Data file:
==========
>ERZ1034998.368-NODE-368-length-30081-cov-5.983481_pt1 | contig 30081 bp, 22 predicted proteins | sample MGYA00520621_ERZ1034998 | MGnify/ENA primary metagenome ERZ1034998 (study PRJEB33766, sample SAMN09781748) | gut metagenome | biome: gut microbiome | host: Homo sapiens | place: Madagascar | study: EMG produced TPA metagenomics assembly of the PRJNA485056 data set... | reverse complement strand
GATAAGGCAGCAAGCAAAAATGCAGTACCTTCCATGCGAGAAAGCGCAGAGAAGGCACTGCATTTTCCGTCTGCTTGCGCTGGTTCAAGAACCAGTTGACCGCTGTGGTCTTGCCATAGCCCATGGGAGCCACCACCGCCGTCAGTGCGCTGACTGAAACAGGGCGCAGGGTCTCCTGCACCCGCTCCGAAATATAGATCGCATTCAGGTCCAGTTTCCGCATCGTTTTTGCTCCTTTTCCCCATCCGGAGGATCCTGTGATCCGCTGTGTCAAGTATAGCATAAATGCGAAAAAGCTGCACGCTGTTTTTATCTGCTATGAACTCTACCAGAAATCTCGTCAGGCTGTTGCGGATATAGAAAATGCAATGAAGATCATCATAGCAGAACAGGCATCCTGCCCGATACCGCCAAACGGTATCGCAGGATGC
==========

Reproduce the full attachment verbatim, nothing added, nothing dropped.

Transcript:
>ERZ1034998.368-NODE-368-length-30081-cov-5.983481_pt1 | contig 30081 bp, 22 predicted proteins | sample MGYA00520621_ERZ1034998 | MGnify/ENA primary metagenome ERZ1034998 (study PRJEB33766, sample SAMN09781748) | gut metagenome | biome: gut microbiome | host: Homo sapiens | place: Madagascar | study: EMG produced TPA metagenomics assembly of the PRJNA485056 data set... | reverse complement strand
GATAAGGCAGCAAGCAAAAATGCAGTACCTTCCATGCGAGAAAGCGCAGAGAAGGCACTGCATTTTCCGTCTGCTTGCGCTGGTTCAAGAACCAGTTGACCGCTGTGGTCTTGCCATAGCCCATGGGAGCCACCACCGCCGTCAGTGCGCTGACTGAAACAGGGCGCAGGGTCTCCTGCACCCGCTCCGAAATATAGATCGCATTCAGGTCCAGTTTCCGCATCGTTTTTGCTCCTTTTCCCCATCCGGAGGATCCTGTGATCCGCTGTGTCAAGTATAGCATAAATGCGAAAAAGCTGCACGCTGTTTTTATCTGCTATGAACTCTACCAGAAATCTCGTCAGGCTGTTGCGGATATAGAAAATGCAATGAAGATCATCATAGCAGAACAGGCATCCTGCCCGATACCGCCAAACGGTATCGCAGGATGC